Nephroureterectomy is the primary treatment in the majority of patients with PSCC of the ureter but usually cannot achieve adequate control of the disease; cisplatin-based chemotherapy has been frequently combined with surgery, but the overall outcome is poor [1]. The lymphatics, the lung, and the liver are common metastatic sites for small cell carcinoma of the ureter, and the majority of patients with small cell carcinoma die of the disease within a year [2]. This PSCC of the ureter caused hydronephrosis, and subsequently extensive metastases involving the liver and lungs and lymphadenopathy in the retroperitoneum, and para-aortic region. A the metastasis in the psoas major muscle also occurred 9 months following the surgical procedure.

Conclusion

Primary small cell carcinoma of the ureter is rare and often misdiagnosed as a ureteric calculus or other disease. CT assisted in identifying both the lesion and subsequent metastases, but the final diagnosis depended on pathological confirmation. During operation, surgeons must be mindful of the possibility of implantation metastasis in the perirenal tissue in patients with PSCC of the ureter with hydronephrosis. Radioactive implants may be considered to help prevent metastases. A patient with an early diagnosis and comprehensive therapy may achieve a long-term relative survival
.
Conflict of interest: There are no conflicts of interest in this study.

References
1. Kozyrakis D, Papadaniil P, Stefanakis S, et al. Small cell carcinoma of the urinary tract: a case report. Cases J. 2009;2:7743.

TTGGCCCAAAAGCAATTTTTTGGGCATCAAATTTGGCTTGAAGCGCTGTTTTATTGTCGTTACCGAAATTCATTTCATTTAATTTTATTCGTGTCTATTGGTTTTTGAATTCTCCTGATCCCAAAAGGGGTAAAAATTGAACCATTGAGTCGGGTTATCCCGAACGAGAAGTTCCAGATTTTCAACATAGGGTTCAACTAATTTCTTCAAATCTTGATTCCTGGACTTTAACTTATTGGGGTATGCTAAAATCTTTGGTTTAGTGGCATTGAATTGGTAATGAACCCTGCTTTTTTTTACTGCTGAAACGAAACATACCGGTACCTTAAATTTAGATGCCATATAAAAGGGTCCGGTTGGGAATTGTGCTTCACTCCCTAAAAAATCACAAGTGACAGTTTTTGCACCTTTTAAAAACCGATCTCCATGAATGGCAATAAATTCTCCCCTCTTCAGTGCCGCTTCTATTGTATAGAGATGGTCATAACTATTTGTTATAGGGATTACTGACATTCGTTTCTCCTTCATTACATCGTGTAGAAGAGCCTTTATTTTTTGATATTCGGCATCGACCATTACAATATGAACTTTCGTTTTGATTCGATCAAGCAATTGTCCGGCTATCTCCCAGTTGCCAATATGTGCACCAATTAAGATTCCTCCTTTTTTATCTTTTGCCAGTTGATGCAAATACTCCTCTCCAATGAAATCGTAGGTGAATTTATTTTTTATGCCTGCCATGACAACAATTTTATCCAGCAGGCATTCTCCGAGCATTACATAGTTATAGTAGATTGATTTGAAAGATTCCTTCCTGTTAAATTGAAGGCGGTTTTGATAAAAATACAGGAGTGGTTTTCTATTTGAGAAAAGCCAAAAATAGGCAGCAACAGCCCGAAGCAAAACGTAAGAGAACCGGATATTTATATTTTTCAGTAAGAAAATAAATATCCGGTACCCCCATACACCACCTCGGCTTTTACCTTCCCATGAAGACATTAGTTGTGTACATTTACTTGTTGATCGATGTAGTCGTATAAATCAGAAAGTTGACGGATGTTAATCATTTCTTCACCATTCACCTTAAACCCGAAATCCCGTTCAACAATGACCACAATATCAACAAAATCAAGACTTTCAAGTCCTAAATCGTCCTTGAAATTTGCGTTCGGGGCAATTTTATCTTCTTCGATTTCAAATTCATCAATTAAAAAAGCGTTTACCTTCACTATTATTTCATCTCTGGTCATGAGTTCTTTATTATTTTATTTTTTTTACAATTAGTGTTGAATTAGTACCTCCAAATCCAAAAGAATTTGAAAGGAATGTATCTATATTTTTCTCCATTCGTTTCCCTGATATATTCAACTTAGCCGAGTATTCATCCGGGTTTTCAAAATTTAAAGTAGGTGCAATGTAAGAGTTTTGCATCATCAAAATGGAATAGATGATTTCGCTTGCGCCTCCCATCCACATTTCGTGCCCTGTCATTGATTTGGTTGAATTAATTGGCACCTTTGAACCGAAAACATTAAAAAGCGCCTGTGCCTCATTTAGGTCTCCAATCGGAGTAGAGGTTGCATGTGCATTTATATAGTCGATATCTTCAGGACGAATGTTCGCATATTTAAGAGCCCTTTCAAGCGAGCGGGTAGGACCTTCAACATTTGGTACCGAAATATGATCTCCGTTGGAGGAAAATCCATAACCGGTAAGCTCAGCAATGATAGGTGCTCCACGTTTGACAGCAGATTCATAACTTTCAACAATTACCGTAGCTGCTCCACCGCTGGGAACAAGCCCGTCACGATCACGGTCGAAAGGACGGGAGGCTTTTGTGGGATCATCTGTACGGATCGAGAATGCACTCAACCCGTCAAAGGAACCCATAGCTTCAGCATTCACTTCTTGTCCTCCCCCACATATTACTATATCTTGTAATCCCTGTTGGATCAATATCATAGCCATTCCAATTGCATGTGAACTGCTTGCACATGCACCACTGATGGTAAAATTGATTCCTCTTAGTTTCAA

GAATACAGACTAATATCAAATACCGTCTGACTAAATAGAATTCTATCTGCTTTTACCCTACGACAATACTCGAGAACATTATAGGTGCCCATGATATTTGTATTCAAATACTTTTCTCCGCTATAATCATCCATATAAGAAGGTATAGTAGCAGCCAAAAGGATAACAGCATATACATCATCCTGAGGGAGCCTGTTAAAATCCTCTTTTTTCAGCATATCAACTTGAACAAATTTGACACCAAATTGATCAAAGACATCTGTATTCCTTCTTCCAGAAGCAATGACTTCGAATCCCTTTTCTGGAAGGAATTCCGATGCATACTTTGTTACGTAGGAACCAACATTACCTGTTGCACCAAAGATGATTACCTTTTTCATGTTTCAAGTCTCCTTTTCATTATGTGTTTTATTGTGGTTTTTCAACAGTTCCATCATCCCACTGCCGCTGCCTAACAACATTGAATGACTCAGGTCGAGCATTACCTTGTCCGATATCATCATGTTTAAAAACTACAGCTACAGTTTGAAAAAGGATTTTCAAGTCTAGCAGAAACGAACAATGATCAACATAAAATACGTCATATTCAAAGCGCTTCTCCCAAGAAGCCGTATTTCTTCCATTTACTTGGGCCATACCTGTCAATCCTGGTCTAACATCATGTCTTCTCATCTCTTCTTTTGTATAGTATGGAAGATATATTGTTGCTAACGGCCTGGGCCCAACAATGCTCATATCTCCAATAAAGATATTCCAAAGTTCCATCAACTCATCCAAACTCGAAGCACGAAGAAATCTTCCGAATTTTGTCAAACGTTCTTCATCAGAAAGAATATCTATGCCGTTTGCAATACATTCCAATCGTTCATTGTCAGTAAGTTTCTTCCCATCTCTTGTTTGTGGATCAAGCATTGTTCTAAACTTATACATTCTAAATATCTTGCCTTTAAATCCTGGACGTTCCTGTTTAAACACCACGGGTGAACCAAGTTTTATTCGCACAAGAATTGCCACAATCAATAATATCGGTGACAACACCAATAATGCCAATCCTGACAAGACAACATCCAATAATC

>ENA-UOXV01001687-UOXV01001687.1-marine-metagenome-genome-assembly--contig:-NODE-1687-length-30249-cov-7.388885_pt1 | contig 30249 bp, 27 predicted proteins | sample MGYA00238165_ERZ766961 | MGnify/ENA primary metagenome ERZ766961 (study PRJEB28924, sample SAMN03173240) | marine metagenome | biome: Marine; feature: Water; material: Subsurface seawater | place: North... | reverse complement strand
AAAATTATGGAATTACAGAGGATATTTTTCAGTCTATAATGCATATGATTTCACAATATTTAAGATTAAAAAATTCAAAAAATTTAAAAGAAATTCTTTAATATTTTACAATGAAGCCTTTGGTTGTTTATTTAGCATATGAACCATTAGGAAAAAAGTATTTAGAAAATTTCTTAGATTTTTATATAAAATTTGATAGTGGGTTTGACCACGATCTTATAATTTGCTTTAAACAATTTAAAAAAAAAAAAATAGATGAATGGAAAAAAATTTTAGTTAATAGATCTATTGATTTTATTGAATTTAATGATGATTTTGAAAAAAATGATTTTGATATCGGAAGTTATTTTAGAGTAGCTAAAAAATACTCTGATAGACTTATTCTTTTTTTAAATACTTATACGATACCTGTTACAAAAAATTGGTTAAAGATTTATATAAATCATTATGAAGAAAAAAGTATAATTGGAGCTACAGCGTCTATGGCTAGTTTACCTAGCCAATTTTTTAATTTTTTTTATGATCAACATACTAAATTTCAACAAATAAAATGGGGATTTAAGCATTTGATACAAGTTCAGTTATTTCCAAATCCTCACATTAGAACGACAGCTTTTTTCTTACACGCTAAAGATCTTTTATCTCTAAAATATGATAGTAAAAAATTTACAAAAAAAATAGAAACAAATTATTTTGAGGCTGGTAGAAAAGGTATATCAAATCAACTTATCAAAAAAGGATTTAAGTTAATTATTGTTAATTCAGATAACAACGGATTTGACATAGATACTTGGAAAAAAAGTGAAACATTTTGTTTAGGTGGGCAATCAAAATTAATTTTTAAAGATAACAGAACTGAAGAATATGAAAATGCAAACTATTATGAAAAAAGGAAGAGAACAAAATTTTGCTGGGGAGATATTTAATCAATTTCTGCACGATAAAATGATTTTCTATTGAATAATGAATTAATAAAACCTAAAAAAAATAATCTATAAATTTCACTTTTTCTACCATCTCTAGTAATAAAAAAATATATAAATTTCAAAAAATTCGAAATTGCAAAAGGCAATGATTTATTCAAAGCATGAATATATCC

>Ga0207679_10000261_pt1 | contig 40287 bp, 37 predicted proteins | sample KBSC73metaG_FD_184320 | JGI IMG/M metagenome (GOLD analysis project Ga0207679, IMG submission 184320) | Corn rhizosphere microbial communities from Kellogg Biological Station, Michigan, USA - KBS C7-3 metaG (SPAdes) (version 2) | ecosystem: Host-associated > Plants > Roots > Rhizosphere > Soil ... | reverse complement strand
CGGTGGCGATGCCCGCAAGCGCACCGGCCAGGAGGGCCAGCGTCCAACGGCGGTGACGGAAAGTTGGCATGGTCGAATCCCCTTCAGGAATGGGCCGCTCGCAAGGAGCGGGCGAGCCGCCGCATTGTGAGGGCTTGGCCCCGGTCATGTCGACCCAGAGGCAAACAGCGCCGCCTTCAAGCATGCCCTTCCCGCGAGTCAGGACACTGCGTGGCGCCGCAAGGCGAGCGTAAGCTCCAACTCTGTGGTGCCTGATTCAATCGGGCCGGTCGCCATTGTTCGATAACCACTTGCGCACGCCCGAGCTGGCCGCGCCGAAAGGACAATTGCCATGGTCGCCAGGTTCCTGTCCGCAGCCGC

2. Kim TS, Seong DH, Ro JY. Small cell carcinoma of the ureter with squamous cell and transitional cell carcinomatous components associated with ureteral stone.J Korean Med Sci. 2001;16:796-800.
3. Ishikawa S, Koyama T, Kumagai A, Takeuchi I, Ogawa D. A case of small cell carcinoma of the ureter with SIADH-like symptoms. Nippon Hinyokika Gakkai Zasshi. 2004;95:725-8.
4. Kho VK, Chan PH. Primary small cell carcinoma of the upper urinary tract. J Chin Med Asso. 2010;73:173-6.
5. Fetissof F, Dubois MP, Lanson Y, Jobard P. Endocrine cells in renal pelvis and ureter: an immunohistochemical analysis. J Urol. 1986;135:420-1.
6. Christopher ME, Seftel AD, Sorenson K, Resnick MI. Small cell carcinoma of the genitourinary tract: an immunohistochemical, electron microscopic and clinicopathological study. J Urol.1991; 146:382-8.
7. Sved P, Gomez P, Manoharan M, Civantos F, Soloway MS. Small cell carcinoma of the bladder. BJU Int. 2004;94:12-7.

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Fig 1
The IVU shows the dilated ureter (arrow) [A]. The sagittal oblique reconstruction of the left ureter shows the lesion at the end of the ureter (arrow) and hydronephrosis (asterisk) [B]

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Fig 2
Light microscopy shows small cells that exhibit hyperchromatic nuclei, round to fusiform in shape, and high mitotic activity with little cytoplasm and an absence of nucleoli (H&E, 400×) [A]. The immunohistochemical staining of the specimen is positive for CgA (100×) [B]

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Fig 3
Many metastases scatter over the liver [A] and one of implantation metastases are in the left psoas major (arrow) [B] 9 months postoperatively

Date added to bjui.org: 06/12/2012
DOI: 10.1002/BJUIw-2012-040-web